THE IMAGE OF THE UNION OF KREWO IN THE RUSSIAN PRE-REVOLUTIONARY HISTORIOGRAPHY OF THE 19ᵀᴴ – EARLY 20ᵀᴴ CENTURY
Articles
Максим Е. Мегем
Published 2016-01-14
https://doi.org/10.15388/LIS.2015.36.9315
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Keywords

Union of Krewo
russian pre-revolutionary historiography

How to Cite

Мегем Максим Е. (2016) “THE IMAGE OF THE UNION OF KREWO IN THE RUSSIAN PRE-REVOLUTIONARY HISTORIOGRAPHY OF THE 19ᵀᴴ – EARLY 20ᵀᴴ CENTURY”, Lietuvos istorijos studijos, 360, pp. 27-46. doi: 10.15388/LIS.2015.36.9315.

Abstract

The article analyzes the image of the Union of Krewo, which is inherent to the Russian pre-revolutionary historiography of the 19th – early 20th centuries. In other words, the article describes how the researchers perceived the Polish–Lithuanian agreement of 1385. The historiography of the Union of Krewo is being analyzed taking into account the evolution of different approaches of Russian historians to the Lithuanian history.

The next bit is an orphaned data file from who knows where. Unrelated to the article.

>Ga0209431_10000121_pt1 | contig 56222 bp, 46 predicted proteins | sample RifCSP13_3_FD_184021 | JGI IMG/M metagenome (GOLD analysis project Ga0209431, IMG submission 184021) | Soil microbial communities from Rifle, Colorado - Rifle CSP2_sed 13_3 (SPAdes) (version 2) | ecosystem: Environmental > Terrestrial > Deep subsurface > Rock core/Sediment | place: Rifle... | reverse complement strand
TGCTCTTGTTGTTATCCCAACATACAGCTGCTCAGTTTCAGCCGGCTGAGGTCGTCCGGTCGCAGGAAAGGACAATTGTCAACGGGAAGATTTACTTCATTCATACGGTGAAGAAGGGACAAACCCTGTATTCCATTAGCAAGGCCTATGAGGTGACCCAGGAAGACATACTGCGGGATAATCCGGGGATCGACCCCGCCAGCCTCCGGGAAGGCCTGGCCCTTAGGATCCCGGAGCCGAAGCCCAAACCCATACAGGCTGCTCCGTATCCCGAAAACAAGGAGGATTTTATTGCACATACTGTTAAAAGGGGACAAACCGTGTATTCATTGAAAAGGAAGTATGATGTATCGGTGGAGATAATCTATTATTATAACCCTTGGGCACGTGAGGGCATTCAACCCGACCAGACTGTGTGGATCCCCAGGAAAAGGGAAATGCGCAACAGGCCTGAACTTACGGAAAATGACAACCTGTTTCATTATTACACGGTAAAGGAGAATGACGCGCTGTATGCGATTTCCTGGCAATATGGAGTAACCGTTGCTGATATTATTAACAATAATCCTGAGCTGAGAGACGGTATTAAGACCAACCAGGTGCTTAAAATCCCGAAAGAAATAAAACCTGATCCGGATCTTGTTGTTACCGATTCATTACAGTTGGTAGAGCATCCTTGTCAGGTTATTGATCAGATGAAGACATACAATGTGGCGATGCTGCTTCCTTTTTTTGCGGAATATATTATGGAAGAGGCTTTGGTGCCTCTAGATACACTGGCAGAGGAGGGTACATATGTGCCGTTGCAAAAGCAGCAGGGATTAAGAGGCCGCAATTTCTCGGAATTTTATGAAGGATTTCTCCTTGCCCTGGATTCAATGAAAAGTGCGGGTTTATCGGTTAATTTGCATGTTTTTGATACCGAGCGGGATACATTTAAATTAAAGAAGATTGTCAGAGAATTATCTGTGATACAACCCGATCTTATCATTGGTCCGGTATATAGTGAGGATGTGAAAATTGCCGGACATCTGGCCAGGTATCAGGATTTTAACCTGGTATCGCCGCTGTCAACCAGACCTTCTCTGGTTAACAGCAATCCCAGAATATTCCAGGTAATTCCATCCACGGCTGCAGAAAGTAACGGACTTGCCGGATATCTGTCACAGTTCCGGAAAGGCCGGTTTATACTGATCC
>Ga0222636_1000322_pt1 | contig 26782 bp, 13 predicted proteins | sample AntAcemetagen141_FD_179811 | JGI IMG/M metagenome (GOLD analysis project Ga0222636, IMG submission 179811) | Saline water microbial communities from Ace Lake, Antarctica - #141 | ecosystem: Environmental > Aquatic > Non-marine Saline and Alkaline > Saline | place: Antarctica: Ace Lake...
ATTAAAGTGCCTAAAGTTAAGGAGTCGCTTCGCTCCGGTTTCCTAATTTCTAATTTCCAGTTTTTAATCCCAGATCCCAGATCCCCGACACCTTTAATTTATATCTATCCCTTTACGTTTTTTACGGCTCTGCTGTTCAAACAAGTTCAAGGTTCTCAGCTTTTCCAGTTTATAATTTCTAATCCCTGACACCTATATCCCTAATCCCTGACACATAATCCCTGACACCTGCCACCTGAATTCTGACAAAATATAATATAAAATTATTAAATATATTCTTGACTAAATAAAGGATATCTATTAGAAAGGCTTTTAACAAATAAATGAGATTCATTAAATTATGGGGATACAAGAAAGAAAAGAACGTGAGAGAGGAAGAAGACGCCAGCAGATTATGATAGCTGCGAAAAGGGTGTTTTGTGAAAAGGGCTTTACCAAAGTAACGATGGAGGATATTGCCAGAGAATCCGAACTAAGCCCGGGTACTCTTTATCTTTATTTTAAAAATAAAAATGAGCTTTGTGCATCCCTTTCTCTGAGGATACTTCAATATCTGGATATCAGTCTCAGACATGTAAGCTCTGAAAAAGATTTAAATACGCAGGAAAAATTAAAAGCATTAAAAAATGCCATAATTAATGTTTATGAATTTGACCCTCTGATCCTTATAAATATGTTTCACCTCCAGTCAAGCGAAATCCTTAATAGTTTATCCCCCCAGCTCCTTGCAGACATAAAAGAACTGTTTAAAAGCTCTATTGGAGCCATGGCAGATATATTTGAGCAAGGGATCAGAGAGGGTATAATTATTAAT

In the first half of the 19th century Lithuania’s past was perceived as “foreign”, so all what was connected to the Union of Krewo haven’t caused great interest in researchers. The situation changed after the first Polish uprising in 1830–1831. Understanding the causes of “the Polish rebellion” and the participation of Lithuanians in it caused to rethink the history of Lithuania, presenting its past as “our history”. After the second Polish uprising which took place in 1863–1864, the ignorance of the Lithuanian history by local intelligents and its pro-Polish character were recognized as a problem. The architects of the imperial nation building start to think about the mental accession of Lithuania and the mental appropriation of its history. In response, the ideologized concept was formed, in which the Western region of the Russian Empire was portrayed as indigenous Russian lands influenced by intense polonisation. In this discourse, the Union of Krewo appeared as a turning point which changed the “right” course of the history of Lithuania, and the Poles found themselves in the role of “robbers” who stole a Russian land. The more time passed since the second Polish uprising, the less ideology and politics are found in the research of historians.

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